As this roller-coaster ride of 2009 slowly approaches disembarkment, many PR peeps continue to wrap their arms around the (soon-to-be anachronistic?) term/discipline/movement/phenomenon called “social media.” Today’s New York Times re-posted a post from ReadWriteWeb that captured some social media experts’s take on SM’s ROI:
“In the words of one pro, ‘You can lead a horse to water, but you can’t make it drink.’ In other words, PR can get eyeballs to your site, but it can’t guarantee revenue or members. That’s the job of a well-designed product.”
Here are a few of the notable quotables from the piece:
- Connie Benson: “Social media monitoring will provide insight across all channels, as well as making social media an active outbound marketing channel.”
- Chris Brogan: “I see velvet rope networks where some kind of gating to keep out the commons will occur.”
- Adam Cohen: “Marketing programs [will] focus more on activating brand advocates than general customers.”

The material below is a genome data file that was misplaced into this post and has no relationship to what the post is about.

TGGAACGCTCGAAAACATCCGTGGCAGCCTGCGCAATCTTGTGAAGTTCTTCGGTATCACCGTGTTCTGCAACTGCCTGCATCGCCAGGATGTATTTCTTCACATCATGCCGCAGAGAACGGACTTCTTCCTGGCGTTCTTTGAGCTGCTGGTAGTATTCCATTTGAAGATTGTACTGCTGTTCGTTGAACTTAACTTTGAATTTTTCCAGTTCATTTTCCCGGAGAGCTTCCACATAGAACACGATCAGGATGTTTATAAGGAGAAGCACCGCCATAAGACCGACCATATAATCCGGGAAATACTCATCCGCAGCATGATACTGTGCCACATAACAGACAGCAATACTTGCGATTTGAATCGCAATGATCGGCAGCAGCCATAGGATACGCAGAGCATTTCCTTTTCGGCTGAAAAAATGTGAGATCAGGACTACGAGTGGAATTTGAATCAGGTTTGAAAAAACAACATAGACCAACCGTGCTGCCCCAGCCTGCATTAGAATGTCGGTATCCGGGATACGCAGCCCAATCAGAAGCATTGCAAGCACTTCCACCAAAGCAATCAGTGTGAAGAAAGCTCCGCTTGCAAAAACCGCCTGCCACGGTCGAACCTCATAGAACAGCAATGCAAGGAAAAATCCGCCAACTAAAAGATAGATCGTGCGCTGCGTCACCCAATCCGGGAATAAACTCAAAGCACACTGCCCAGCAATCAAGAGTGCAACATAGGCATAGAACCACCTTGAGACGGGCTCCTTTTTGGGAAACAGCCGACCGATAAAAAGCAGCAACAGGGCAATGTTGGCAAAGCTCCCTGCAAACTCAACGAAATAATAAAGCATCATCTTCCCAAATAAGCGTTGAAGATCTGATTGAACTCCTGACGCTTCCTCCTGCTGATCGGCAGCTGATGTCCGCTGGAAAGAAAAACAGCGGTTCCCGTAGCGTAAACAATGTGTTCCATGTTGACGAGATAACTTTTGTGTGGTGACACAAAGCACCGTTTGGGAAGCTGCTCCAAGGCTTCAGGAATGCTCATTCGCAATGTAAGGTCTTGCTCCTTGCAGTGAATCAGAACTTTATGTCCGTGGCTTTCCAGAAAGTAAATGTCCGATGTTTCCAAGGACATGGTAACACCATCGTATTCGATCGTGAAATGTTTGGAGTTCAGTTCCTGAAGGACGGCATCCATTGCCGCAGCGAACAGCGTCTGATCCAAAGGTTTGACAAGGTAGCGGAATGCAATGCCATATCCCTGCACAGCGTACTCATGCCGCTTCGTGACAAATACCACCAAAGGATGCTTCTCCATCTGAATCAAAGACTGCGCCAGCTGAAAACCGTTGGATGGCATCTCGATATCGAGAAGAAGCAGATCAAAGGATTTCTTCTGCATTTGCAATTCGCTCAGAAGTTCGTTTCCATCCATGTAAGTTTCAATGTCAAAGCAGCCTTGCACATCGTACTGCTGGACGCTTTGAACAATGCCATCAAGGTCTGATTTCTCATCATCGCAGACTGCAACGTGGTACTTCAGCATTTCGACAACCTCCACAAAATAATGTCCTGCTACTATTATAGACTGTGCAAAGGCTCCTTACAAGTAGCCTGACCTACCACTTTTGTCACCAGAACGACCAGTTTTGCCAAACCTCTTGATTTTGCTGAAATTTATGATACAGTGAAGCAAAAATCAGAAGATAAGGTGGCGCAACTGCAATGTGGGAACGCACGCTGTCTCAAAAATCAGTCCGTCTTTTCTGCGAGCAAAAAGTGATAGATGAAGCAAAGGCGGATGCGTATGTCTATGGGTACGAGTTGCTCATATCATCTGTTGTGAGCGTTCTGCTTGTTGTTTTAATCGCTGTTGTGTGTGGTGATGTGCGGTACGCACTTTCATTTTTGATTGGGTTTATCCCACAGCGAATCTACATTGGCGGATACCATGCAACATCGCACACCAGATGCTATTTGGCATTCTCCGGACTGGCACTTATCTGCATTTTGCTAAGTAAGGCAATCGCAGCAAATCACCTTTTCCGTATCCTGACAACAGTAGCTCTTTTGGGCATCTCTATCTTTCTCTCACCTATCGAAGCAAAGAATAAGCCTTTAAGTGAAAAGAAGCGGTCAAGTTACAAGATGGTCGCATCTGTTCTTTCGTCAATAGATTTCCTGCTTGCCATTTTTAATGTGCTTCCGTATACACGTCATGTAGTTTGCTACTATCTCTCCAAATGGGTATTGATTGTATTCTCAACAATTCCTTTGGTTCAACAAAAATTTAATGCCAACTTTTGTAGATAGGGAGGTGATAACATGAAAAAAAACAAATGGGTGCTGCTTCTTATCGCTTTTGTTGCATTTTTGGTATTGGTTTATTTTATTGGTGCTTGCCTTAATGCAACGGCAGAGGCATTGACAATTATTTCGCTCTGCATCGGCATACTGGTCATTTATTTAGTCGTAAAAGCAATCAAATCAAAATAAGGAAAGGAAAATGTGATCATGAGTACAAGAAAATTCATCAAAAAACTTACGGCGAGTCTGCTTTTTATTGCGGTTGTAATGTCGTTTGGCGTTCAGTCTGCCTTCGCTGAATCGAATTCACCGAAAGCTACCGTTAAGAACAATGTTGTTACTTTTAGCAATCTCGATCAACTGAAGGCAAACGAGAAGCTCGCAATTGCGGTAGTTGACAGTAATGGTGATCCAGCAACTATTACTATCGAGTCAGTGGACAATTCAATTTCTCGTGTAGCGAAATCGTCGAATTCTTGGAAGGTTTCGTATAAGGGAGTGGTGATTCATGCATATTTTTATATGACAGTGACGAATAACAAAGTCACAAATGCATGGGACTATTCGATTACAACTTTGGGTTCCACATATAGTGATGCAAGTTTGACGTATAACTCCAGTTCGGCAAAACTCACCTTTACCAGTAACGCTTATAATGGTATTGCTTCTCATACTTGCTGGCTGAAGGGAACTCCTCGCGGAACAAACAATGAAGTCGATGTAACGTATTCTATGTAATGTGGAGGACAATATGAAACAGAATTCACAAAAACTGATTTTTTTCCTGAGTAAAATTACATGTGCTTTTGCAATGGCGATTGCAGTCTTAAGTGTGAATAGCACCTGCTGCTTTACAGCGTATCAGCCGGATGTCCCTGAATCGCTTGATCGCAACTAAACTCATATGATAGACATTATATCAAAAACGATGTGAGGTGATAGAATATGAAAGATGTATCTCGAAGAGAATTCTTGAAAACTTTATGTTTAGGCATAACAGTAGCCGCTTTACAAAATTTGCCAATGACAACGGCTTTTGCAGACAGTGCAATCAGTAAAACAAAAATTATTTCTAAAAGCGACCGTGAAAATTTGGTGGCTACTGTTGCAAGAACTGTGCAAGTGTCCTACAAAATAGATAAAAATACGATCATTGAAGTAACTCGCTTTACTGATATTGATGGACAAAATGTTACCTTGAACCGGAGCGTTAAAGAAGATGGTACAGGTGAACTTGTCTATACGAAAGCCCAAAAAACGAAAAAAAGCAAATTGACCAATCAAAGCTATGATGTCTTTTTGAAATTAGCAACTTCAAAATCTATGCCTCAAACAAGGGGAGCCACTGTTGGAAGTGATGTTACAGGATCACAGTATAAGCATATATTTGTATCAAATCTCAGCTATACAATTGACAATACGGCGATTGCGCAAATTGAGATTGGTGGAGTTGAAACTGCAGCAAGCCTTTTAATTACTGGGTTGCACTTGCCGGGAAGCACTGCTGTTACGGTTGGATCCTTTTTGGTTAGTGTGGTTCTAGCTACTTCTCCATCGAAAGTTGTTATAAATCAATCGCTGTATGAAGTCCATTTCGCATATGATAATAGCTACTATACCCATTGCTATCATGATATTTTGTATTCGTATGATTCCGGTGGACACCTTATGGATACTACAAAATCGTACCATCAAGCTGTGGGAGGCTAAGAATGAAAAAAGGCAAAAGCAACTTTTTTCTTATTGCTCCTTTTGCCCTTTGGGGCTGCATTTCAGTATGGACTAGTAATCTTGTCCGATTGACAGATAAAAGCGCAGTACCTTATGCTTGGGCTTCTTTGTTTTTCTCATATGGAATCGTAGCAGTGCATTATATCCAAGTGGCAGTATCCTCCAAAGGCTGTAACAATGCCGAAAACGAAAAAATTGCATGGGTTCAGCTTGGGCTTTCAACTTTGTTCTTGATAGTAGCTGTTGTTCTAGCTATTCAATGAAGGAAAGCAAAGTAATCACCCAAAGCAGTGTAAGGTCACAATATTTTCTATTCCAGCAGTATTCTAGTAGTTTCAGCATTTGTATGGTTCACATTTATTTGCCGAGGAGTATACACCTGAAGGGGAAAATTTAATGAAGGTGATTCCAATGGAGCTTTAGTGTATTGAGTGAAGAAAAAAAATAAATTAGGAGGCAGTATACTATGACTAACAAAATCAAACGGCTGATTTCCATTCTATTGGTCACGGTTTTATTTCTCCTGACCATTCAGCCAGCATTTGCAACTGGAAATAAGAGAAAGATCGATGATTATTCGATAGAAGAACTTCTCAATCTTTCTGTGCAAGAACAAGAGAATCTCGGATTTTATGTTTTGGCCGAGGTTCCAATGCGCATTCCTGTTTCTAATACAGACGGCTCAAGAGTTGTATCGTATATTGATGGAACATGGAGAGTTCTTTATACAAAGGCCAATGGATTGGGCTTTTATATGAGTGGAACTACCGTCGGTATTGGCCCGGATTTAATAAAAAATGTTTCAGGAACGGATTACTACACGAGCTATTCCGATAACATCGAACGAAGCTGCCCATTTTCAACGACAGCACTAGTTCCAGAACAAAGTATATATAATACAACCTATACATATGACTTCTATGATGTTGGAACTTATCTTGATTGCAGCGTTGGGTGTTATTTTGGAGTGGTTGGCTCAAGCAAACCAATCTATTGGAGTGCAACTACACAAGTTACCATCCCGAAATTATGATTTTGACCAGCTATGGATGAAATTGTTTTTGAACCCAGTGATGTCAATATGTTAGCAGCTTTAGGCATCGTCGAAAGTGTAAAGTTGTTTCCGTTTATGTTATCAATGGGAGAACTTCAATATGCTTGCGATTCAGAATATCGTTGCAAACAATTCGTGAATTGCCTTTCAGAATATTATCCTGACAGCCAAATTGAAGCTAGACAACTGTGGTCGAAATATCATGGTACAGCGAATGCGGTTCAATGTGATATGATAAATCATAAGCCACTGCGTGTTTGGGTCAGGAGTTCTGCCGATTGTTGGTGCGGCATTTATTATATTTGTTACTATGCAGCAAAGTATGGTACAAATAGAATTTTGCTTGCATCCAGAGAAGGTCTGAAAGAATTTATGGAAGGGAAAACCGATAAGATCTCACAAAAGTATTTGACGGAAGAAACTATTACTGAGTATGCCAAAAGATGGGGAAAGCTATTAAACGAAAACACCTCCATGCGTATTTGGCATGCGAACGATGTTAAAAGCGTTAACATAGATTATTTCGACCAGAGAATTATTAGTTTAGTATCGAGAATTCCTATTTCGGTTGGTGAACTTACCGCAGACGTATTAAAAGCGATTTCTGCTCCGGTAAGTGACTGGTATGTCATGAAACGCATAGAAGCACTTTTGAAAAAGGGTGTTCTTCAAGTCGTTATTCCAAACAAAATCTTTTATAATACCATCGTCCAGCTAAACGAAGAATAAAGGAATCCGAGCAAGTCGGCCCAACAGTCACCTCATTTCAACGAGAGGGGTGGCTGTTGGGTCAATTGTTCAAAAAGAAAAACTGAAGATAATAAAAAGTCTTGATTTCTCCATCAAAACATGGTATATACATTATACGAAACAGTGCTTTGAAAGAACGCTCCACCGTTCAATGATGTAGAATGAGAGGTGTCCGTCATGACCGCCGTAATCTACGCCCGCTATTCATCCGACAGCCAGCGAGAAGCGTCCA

- Ravit Lichtenberg: “While the definition of ROI is evolving to better fit the world of relationships and networks, the ability to demonstrate ROI in hard numbers — not in followers or fans — will become a baseline business requirement in 2010.”
Dana Oshiro‘s RWW piece was prompted by Taly Weiss‘s Trendspotting blog, which held a Twitter-call (vs. cattle call) seeking 140-characterized social media trends in 2010. It arrives at a PRopitious moment in time when Pepsi has chosen to take a bye on its decade-long string of Super Bowl spots in favor of a “$20 million social media campaign” called “The Pepsi Refresh Project.” (This blogger worked to support the company’s Michael Jackson SB spot.)
Having handled PR chores for a fair number of Super Bowl advertising campaigns, including HotJobs.com four years running, the ROI was simple: how did we fare against other Super Bowl advertisers in terms of (earned) media coverage (mostly MSM ink & airtime), and 2) what was the level of post-game consumer awareness/site traffic as measured annually by some independent monitoring group. The bellweather for success: garnering greater attention than Anheuser-Busch, which typically outspends all other advertisers.
In reporting on Pepsi’s bold move, Mashable asks the ($20) million dollar question:
Will this strategy be enough to bring back brand awareness to consumers?
I agree. It will be a most interesting exercise to compare Pepsi’s new Super Bowl initiatives with its previous investments. Let’s hope Pepsi’s AOR shares the ROI.